Tanker market report podcast returns after the summer. Sadly, rates are no better though… Sept 1By james tweed • Sep 1st, 2011 • Category: Tankers
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Thank you for downloading the Tanker Market report podcast from Coracle and Braemar Seascope for September 1st. This report will look at the VLCC, Suezmax, Aframax and clean products markets.
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We start with the VL’s and the AG market has been very sluggish once again. Owners have been unable to achieve earnings which cover their operating expenses, however they have stopped short of actually subsiding charterers’ costs.Perhaps one day owners and shipyards will stop adding ships to an already hugely oversupplied market. The recent drop in secondhand values of VLCCs shows that the poor outlook is not simply a short-term problem, but it reaches forwards into the next five years. Recently we have seen relatively high demand figures, and the number of spot fixtures each month has increased relatively. However the crushing weight of the tonnage list means that rates will not improve significantly. West Africa has been very quiet, and not even the effects of a huge hurricane tearing up the eastern coast of the USA had any positive effect. It has been a quiet week from the Indians, with no cargoes being fixed as the charterers wait for firm stem dates from suppliers, which will be declared next week. We are assessing the W Africa/WC India market at $2.65m and W Africa/EC India at US$2.80m. The 30 day availability of VLCCs in the AG is exactly the same as last week, with 73 double hulls and 2 single hulls. So far for the month of September we have seen 64 spot cargoes fixed, leaving up to 50 for the balance of the month. Using this analysis it seems we have another month of oversupply, ignoring those vessels which are so far unidentified but may yet populate the list. The freight rate for 280 AG/US Gulf is 34, the same as last week, and with bunkers at $670 a tonne, owners returns are minus $8,800 a day, broadly unchanged from last week. This compares with 270 AG/S.Korea at 46 returning owners $2,200 a day.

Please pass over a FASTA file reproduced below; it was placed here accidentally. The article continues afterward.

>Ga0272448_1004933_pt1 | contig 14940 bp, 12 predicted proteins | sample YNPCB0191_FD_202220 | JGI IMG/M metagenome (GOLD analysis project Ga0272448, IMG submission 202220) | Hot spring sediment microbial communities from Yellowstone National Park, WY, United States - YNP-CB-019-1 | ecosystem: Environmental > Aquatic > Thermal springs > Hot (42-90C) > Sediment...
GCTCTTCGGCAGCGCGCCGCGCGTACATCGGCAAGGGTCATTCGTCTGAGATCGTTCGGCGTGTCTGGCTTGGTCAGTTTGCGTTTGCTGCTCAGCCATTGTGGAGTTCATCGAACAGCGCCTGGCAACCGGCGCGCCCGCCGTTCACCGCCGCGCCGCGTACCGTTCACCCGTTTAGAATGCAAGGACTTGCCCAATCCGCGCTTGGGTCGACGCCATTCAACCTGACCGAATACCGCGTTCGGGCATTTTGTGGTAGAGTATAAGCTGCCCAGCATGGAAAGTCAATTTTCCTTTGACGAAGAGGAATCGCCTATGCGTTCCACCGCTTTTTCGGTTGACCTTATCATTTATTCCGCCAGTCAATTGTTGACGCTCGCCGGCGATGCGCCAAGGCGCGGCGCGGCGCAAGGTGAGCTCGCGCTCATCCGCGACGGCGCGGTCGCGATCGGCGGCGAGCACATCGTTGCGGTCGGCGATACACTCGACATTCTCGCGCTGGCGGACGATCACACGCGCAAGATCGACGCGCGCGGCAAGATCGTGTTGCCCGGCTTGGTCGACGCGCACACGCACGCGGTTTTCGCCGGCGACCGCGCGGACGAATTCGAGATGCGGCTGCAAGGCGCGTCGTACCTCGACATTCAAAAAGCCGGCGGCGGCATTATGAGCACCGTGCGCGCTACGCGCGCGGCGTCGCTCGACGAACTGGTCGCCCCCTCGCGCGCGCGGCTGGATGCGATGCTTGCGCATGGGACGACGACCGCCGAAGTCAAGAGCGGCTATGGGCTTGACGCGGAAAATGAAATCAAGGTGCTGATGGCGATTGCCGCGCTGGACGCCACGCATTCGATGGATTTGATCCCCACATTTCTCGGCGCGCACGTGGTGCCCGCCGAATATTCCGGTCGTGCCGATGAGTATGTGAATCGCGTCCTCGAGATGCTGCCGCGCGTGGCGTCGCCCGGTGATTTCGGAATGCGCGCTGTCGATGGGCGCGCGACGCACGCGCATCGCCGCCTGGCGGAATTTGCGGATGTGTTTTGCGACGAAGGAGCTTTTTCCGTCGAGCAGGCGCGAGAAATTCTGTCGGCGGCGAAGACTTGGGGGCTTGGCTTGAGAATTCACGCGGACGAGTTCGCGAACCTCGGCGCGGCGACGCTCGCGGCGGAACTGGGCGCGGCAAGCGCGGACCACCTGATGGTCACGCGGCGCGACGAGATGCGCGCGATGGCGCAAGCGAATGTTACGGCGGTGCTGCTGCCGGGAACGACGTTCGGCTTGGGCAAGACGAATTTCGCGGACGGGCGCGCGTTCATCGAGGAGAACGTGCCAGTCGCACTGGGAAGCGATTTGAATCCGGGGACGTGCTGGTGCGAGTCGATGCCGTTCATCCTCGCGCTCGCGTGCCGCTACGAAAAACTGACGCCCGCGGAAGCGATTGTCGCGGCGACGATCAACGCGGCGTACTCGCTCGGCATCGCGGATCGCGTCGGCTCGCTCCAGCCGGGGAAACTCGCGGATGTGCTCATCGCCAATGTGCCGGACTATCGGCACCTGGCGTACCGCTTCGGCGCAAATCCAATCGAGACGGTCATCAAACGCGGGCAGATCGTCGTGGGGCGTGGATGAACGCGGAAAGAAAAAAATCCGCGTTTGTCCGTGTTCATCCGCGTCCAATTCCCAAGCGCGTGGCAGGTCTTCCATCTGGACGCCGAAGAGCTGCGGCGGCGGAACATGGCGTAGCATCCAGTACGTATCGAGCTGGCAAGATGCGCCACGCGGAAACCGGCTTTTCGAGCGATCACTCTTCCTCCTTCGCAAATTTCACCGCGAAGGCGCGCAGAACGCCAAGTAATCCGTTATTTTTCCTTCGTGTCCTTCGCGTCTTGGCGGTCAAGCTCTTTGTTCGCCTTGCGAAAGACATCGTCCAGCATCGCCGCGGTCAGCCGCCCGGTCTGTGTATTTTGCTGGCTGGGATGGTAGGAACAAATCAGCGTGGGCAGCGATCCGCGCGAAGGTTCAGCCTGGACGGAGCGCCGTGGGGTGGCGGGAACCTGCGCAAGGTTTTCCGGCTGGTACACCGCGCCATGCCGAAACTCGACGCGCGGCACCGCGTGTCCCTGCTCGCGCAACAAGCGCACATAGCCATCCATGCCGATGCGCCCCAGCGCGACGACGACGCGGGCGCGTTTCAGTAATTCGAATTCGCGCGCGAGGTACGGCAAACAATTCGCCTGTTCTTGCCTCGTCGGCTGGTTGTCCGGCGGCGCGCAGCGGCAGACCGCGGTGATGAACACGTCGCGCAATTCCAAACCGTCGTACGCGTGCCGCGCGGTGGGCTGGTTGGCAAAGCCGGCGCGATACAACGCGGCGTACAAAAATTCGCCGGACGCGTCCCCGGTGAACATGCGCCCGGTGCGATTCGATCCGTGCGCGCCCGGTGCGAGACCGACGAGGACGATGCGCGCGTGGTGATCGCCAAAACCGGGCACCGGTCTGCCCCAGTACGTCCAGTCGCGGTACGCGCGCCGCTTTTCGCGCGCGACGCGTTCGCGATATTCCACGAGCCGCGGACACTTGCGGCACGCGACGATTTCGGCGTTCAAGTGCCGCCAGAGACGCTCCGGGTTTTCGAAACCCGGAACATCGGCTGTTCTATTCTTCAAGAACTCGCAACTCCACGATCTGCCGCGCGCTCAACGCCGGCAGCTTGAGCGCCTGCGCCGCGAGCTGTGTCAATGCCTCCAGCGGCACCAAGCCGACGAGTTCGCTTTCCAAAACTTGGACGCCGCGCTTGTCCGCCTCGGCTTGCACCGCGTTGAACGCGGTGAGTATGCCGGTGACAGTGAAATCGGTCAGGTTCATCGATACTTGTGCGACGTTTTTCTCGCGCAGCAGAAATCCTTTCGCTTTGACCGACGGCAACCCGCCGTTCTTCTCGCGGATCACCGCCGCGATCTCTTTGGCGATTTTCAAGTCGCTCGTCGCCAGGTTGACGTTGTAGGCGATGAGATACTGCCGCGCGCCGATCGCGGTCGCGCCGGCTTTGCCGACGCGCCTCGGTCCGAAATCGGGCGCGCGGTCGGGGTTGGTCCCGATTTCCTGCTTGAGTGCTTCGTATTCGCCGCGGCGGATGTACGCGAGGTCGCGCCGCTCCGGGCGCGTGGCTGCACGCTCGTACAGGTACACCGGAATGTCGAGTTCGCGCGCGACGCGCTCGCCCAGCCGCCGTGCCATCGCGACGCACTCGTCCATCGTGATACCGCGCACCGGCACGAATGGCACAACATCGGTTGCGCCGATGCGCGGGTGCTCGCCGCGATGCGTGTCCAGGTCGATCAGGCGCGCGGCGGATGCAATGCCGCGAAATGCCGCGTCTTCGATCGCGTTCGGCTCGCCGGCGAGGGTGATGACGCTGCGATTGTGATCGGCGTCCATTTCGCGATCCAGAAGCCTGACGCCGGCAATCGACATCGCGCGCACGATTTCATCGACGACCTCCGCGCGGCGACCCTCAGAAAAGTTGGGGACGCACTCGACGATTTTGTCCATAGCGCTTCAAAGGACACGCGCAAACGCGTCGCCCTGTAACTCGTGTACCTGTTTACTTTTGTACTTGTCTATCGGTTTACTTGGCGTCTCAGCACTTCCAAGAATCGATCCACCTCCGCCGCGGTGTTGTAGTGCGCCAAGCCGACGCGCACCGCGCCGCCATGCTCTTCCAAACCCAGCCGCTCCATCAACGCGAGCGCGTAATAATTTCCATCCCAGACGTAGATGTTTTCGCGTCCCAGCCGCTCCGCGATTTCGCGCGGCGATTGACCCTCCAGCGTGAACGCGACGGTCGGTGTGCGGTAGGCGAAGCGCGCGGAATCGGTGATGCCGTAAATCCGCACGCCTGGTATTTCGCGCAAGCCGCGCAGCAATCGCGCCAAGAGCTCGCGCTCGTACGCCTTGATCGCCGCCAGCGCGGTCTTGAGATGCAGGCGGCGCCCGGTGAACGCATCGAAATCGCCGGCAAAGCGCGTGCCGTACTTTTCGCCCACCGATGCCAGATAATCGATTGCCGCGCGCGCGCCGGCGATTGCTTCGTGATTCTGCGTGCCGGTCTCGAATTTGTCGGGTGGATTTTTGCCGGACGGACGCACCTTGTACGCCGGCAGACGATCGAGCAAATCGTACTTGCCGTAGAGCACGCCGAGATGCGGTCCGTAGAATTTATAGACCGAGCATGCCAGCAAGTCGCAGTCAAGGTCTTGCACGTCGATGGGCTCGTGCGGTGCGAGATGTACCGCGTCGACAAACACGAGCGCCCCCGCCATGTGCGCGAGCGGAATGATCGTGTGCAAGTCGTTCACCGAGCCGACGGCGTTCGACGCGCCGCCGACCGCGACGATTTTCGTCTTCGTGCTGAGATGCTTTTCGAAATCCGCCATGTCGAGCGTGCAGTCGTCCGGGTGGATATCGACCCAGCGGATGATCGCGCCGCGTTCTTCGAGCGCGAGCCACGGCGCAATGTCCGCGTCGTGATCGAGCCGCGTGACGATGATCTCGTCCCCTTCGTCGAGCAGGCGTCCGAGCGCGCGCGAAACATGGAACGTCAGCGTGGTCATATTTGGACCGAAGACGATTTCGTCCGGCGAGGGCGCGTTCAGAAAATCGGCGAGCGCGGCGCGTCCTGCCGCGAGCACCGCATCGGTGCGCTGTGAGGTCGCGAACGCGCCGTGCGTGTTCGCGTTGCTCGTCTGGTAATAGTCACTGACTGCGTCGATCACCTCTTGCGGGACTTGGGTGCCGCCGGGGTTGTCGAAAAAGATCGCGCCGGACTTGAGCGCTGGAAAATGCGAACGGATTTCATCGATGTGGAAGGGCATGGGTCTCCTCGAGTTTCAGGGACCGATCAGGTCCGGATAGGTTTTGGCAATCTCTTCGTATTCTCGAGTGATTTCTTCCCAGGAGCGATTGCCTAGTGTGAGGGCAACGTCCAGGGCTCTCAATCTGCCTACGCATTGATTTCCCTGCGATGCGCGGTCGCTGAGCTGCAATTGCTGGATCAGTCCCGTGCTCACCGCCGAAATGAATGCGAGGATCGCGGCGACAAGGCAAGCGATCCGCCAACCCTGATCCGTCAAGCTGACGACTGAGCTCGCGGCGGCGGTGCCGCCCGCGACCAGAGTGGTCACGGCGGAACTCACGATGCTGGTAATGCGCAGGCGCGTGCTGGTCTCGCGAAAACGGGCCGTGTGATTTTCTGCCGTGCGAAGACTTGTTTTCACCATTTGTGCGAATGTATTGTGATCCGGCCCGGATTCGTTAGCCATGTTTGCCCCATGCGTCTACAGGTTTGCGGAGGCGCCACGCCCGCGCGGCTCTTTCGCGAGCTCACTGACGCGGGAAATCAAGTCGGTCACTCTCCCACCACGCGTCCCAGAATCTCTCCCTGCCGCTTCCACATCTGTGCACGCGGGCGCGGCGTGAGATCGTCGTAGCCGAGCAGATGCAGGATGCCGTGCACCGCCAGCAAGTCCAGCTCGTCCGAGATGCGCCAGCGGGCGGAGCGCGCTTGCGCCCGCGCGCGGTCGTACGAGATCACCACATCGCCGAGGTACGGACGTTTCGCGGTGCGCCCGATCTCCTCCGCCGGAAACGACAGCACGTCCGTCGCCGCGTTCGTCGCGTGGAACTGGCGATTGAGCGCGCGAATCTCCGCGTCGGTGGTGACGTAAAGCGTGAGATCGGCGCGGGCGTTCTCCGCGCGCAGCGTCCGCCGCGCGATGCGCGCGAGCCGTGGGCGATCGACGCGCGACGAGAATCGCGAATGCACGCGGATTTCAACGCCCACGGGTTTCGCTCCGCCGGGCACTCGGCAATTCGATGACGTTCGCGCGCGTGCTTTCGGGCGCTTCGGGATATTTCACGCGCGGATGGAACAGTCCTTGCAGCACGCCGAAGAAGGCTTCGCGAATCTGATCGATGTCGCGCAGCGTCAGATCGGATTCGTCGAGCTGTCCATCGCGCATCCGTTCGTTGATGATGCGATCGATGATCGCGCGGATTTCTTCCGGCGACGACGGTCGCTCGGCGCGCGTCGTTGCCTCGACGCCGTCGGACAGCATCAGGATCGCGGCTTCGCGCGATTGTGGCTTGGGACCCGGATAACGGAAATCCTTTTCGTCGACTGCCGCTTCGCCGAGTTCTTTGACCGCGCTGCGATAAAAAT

Now the Suezmaxes and this week brought a flurry of activity, with several vessels being covered in the first three days. Rates remained weak with levels similar, if not slightly less, than those seen last week. A lack of VLCC fixing helped volumes, but did little to aid rates. With a surplus of tonnage in most areas, much more fixing is required to shorten tonnage lists. TD5 barely moved off 65 as one charterer managed to cover three vessels in a very short time at what became a conference rate for the week. Voyages with options managed to attract premiums for the flexibility, but even these were minimal.
Next week is expected to be very similar as dates move towards the end of the month. It has been a busier week in both the Med and the Black Sea, despite the ongoing problems in the area. The amount of available tonnage has capped rates as the majority of cargoes attracted upwards of eight offers. Shorter voyages were preferred as owners took refuge, hoping the market would improve in the short term. Stability in the aframax sector did little if anything to bolster suezmax rates. With further Black Sea enquiry expected next week, the outlook is likely to mirror the current situation as tonnage begins to build up. Continuing cargo interest for voyages west yielded a steady flow of fixtures as the week progressed and charterers look to cover their supply shortfall due to the problems in the Med.